Northern Commemoration

Image: DEBORAH BRASH

The Kaddish prayer is not only a thrice-daily means of memorializing a loved one, but also a literary framework that myriad writers have used for telling their stories of loss, from Leon Wieseltier’s dazzlingly vast “Kaddish” to Ari Goldman’s deeply moving and personal “Living a Year of Kaddish.”

In the case of Isa Milman’s “Prairie Kaddish,” however, no relative is being mourned, no immediate family member is lost. Rather, the volume, an eclectic mix of poetry, archival material, photographs and short recollections, is an homage to people the author never knew, who inhabited a little-known corner of Jewish history.

When Milman, a Canadian poet and visual artist, learned that Eastern European Jews settled as pioneers in the prairies of Saskatchewan in the early 1900s, she was shocked that she’d had no idea of their existence. Moved to know more, she decided to visit the Lipton Hebrew Cemetery in Saskatchewan, where the graves are ragged and scattered, “not a single tree/no tended lawns/not even a pebble/to mark a visit.”

In a departure from traditional Jewish burial practices, many of the graves are covered by small grave houses, which further piqued Milman’s interest in the various ways we memorialize the dead — in wood and stone and in words. Eventually, Milman undertook a pilgrimage through these towns and fields, mining the lives of these unlikely Jewish pioneers.

Among the most striking works in the book is “A Few Restrictions Regarding the Jews of Romania, 1885-1900”:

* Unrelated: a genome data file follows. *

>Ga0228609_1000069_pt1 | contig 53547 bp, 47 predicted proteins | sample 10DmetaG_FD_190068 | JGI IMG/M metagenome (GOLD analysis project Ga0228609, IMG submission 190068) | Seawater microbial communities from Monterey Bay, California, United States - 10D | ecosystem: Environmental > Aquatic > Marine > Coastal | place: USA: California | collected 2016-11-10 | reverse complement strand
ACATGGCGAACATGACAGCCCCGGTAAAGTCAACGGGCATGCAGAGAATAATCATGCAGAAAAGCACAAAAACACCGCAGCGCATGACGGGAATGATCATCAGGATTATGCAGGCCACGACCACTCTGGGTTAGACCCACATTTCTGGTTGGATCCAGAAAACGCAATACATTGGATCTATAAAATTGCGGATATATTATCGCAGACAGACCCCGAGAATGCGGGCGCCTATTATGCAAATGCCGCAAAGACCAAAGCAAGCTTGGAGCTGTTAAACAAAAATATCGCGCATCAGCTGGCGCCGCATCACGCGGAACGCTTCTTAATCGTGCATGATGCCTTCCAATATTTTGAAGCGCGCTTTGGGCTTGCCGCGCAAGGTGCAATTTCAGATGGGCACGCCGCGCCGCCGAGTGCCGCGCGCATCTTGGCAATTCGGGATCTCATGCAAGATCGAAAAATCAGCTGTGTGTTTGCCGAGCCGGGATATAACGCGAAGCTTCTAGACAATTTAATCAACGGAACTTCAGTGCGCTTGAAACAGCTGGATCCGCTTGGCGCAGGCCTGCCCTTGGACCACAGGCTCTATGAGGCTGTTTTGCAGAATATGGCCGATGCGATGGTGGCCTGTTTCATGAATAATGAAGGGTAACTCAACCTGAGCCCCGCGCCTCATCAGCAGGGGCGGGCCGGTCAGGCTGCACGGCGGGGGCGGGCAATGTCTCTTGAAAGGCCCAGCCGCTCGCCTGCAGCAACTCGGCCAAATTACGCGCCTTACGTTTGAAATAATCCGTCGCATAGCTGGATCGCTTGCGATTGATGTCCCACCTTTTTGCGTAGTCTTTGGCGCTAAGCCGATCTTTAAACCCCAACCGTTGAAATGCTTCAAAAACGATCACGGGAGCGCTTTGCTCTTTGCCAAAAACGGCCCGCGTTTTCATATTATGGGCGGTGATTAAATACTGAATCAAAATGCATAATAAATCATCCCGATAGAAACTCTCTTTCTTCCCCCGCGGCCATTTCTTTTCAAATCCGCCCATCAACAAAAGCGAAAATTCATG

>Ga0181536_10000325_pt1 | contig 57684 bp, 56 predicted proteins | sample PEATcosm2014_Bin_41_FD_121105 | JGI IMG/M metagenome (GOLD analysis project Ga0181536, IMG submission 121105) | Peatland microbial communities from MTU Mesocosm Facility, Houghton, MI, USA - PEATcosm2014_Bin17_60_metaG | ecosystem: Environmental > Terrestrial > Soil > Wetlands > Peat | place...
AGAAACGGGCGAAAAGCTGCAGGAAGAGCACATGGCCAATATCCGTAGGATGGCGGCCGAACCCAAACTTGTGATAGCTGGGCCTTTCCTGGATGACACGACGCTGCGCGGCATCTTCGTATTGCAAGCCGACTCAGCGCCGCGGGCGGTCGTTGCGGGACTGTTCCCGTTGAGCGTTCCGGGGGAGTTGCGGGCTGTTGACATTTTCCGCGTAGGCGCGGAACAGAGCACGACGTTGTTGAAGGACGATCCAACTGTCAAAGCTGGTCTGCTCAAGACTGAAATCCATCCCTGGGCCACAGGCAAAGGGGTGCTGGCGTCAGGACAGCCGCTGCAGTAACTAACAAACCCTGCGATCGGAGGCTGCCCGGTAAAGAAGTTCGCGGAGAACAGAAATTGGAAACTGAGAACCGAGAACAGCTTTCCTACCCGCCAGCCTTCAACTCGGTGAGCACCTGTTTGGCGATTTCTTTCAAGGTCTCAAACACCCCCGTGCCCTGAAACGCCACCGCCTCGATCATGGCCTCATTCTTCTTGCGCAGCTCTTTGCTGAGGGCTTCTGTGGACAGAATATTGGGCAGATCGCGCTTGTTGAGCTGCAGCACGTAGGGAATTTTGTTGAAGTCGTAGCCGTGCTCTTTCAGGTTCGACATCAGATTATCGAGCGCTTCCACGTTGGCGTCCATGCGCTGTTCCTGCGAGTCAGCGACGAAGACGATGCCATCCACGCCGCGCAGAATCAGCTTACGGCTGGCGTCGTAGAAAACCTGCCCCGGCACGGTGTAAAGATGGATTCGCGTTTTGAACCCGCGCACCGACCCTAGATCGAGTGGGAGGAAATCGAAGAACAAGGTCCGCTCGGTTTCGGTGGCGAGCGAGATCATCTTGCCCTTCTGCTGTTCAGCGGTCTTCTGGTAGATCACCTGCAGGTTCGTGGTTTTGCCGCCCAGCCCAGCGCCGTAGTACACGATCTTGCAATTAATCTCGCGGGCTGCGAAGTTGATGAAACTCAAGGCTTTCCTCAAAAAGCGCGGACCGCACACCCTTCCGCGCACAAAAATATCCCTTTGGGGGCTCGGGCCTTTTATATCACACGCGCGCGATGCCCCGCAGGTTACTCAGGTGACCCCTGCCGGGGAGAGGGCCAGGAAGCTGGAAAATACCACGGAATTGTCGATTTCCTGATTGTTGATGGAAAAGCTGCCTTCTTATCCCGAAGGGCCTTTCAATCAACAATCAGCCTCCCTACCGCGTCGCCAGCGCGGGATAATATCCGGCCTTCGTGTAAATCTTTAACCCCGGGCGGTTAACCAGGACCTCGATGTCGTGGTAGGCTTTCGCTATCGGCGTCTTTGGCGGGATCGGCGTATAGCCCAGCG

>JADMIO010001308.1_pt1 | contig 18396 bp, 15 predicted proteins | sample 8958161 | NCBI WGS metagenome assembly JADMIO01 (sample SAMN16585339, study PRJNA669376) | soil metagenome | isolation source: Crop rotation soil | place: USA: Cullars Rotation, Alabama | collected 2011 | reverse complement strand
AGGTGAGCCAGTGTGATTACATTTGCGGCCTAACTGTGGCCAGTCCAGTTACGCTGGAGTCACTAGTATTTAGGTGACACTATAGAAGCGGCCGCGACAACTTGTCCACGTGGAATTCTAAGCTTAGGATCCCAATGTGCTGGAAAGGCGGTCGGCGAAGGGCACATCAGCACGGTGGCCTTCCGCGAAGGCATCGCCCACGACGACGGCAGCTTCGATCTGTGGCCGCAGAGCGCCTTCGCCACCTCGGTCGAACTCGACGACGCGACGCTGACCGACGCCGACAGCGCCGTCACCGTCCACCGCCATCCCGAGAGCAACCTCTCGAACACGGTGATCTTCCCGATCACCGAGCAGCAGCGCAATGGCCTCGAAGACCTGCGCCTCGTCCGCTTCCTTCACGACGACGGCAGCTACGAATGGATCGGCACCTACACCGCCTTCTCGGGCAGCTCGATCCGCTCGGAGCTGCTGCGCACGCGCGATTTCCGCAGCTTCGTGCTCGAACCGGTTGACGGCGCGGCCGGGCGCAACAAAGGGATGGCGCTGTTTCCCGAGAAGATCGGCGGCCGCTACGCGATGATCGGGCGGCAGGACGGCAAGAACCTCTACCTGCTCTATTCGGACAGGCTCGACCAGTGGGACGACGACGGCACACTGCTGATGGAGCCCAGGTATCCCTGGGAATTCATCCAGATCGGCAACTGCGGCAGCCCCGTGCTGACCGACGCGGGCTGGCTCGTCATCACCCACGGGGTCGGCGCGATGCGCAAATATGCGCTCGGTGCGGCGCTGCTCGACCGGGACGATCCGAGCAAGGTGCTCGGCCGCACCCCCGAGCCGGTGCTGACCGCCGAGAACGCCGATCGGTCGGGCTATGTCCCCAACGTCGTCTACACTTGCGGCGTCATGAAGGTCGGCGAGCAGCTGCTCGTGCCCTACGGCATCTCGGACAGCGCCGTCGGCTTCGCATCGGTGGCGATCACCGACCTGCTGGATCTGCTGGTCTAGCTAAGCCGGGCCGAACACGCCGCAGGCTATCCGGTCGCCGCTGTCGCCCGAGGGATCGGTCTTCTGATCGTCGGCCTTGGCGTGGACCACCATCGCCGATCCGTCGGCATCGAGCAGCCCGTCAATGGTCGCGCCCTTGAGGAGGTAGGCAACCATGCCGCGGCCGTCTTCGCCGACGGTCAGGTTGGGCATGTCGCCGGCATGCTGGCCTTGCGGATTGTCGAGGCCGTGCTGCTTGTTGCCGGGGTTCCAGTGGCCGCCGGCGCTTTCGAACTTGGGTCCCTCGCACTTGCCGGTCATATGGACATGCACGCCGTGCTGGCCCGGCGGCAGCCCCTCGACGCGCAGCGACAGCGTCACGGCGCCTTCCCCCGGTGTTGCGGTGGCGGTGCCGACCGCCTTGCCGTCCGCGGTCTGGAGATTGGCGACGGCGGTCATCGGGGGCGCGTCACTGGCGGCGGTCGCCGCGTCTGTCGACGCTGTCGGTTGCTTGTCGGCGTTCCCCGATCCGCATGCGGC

“How long is the winter season?” The straightforward answer appears on one page — “The snow starts around November and disappears around the beginning of April” — only to be undercut on the next page with a list of translations from Yiddish:

Ultimately, the book’s greatest strength lies in the way it forges these and other connections: between life and death, between past and present, between the native people’s burial practices and the Jewish burial customs. Ironically, the only place where Milman’s artistry falters is in a section called “Bridges,” where her descriptions of the time spent compiling the volume make overly concrete some of the connections that are already so artfully drawn. But the book quickly regains its footing, and “Bridges” becomes little more than a detour on the way to the final poems for the men, women and children who died on the prairie and whose graves she visited.

She imagines Mendele, a boy whose grave house door bears a padlock. “Could you not bear to be cooped up for long?” Milman wonders, imagining a fidgety schoolboy in need of occasional excursions. “I want to know who remembers you with kaddish. Who comes with the padlock’s key?” And there is “Mrs. W Speaks From Her Suicide Grave House,” which evokes a woman whose decision to kill herself, Milman learned, was attributed to the fact that her husband was away for long periods of time: “They argued over what to do with me, planted me as if I were a plague, but honestly, what did I care?”

With the exception of the final poem, “Circle Back the Other Way: Square Dance Jamboree,” which clashes with the volume’s overall tone and unnecessarily attempts to draw together the various pieces of the book, these renderings powerfully imagine and memorialize those who remain largely unknown. Ultimately, this is a kaddish for the wounds of history and for the inability to ever fully record and transmit what came before us. Resounding throughout the book is the urge to uncover who these people were and what their lives were. Milman succeeds not only in providing some answers to these questions, but also in stirringly asking them anew.

Tova Mirvis is the author of “The Ladies Auxiliary” (W.W. Norton, 1999) and “The Outside World” (Alfred A. Knopf, 2004). Her third novel, “Inside Voices,” will be published next year.

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Tova Mirvis

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